Peter writes: ‘Praise be to the God and Father of our Lord Jesus Christ! In his great mercy he has given us new birth into a living hope through the resurrection of Jesus Christ from the dead’.
He praises God for what God has done. God has taken people who were spiritually dead and has made us spiritually alive.
And he goes on in this glorious passage to speak of how, because of this new birth, Christians are new people. We were dead, but now we are alive.
1. We have a new hope.
‘He has given us new birth into a living hope .. into an inheritance that can never perish, spoil or fade – kept in heaven for you.’ (v4)
We cannot separate this hope from the resurrection of Jesus Christ.
It is the ground of our hope: because God raised Jesus from the dead, we know that he can raise our bodies.
It is the foretaste, the preview, the model of our resurrection. The bible speaks of the resurrected Jesus as a first fruit of the general resurrection of all believers.
So John writes, ‘When he appears, we shall be like him, for we shall see him as he is’. (1 John 3:2)
When we were spiritually dead, our hope was for this world. We hoped that we would make it, be spotted, become a celebrity, that we would receive a massive inheritance or win the lottery. Or if we gave up those dreams, we hoped that we would be able to gain promotion, get a bigger salary, have children, find love, buy a larger house, enjoy a prosperous retirement.
But, says Peter, now that we have been born again we begin to glimpse the real inheritance that we have. It is not here – it is there. It is not now – it is then.
Imagine the most astonishingly beautiful jewel. It is priceless. It is also exactly right for you – the right shape, the right colours, the right texture. And it being kept in heaven for you; it is your inheritance.
Imagine your own body – now not frail or aching – but beautiful and powerful and glorious. Every bit working not as it did when you were 35, not as it does if you are 35, but as it should do, or should have done when you were 35!
Imagine that you are walking through a jaw-droppingly stunning landscape, with mountains and rivers, fields, gardens and palaces; and the one you are with says, ‘I made it. This is all mine. But all that is mine is now yours’.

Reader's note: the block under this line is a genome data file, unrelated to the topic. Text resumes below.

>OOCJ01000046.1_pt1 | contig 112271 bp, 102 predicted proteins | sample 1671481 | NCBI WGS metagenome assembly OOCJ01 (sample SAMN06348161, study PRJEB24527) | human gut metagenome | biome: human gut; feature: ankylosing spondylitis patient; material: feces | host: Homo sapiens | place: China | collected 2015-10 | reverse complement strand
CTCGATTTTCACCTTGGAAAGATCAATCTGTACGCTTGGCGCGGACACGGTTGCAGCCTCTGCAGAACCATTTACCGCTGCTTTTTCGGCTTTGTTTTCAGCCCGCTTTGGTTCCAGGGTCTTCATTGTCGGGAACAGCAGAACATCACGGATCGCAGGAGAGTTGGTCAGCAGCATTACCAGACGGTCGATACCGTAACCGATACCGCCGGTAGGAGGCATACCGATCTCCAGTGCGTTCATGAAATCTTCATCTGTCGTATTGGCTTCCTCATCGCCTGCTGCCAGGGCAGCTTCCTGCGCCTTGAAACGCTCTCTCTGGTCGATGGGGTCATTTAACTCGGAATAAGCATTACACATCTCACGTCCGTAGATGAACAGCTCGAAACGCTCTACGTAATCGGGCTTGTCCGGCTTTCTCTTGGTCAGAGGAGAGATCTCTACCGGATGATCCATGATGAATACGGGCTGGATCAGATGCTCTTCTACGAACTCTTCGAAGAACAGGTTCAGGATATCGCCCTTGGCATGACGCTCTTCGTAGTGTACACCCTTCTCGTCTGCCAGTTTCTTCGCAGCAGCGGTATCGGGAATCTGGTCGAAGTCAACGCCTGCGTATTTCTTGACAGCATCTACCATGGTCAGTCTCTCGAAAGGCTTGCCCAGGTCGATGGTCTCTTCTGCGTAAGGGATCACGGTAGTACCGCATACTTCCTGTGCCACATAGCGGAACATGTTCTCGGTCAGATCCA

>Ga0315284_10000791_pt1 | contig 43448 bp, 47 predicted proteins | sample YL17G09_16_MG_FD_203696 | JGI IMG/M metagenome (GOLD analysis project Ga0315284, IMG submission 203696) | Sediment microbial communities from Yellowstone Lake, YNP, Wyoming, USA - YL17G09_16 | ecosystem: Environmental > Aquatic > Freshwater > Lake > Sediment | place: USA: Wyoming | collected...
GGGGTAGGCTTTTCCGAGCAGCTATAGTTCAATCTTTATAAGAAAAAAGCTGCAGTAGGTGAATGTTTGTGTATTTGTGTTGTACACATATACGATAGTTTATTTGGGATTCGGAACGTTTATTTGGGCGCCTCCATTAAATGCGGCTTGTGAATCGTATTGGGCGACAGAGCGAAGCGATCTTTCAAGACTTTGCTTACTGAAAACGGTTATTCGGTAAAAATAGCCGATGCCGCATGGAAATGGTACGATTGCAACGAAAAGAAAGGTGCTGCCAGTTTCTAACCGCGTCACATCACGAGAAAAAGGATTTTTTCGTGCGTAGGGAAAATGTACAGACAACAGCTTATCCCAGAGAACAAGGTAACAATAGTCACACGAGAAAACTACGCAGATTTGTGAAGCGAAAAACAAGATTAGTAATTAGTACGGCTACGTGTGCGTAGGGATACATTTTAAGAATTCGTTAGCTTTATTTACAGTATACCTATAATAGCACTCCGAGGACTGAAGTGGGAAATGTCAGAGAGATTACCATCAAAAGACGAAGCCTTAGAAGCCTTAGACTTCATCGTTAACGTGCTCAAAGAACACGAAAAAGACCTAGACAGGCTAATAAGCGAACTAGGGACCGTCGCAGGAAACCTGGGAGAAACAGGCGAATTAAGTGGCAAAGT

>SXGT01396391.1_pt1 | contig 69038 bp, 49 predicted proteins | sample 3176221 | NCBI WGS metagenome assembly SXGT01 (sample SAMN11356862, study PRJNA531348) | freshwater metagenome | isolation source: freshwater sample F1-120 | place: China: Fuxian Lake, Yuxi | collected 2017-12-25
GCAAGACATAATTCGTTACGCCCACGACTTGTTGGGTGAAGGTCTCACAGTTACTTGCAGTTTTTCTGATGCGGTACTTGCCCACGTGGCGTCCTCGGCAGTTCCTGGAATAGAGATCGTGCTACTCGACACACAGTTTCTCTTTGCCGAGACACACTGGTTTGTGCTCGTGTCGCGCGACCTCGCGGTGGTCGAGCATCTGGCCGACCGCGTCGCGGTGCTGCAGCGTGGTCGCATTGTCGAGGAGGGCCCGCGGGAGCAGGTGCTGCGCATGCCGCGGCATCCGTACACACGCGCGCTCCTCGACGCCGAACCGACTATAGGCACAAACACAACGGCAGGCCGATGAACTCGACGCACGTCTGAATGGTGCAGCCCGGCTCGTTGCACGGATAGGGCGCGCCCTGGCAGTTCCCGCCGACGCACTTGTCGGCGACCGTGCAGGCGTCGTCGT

Imagine the most incredible feast where there is music and dancing (and yes, even I can dance!) and colour and laughter and every guest is a celebrity. You want to talk to them, only to discover that they are really keen to talk to you;
And now imagine that you look at the one who is walking beside you: and you see someone whose face shines with radiant glory, who holds together gentleness and power, authority and tenderness. And this person looks at you, sees right into you and through you; this person knows you and loves you.
Imagine that – and now listen to this, ‘No eye has seen, no ear has heard, no human mind can begin to imagine what God has prepared for those who love him’.
2. We have a new power:
‘We are shielded by God’s power’ (v5).
When we were spiritually dead, we looked for power in the things of this world. It is all the ‘w’s: weapons, wealth, wisdom or even human will power. I watched the film the Green Lantern. It is the sort of film I love. I live a sad life! It was about these Green aliens who protect the universe from cosmic bad guys, and the source of their power is the will power of all created beings.
But when we become spiritually alive we begin to realise that our power is as nothing compared to the power of the one who created life, and who brought Jesus Christ back from the dead. It is like an 8 year old challenging Vladimir Klitchscko to an arm wrestling match.
And we begin to realise that it is this power which is guarding us.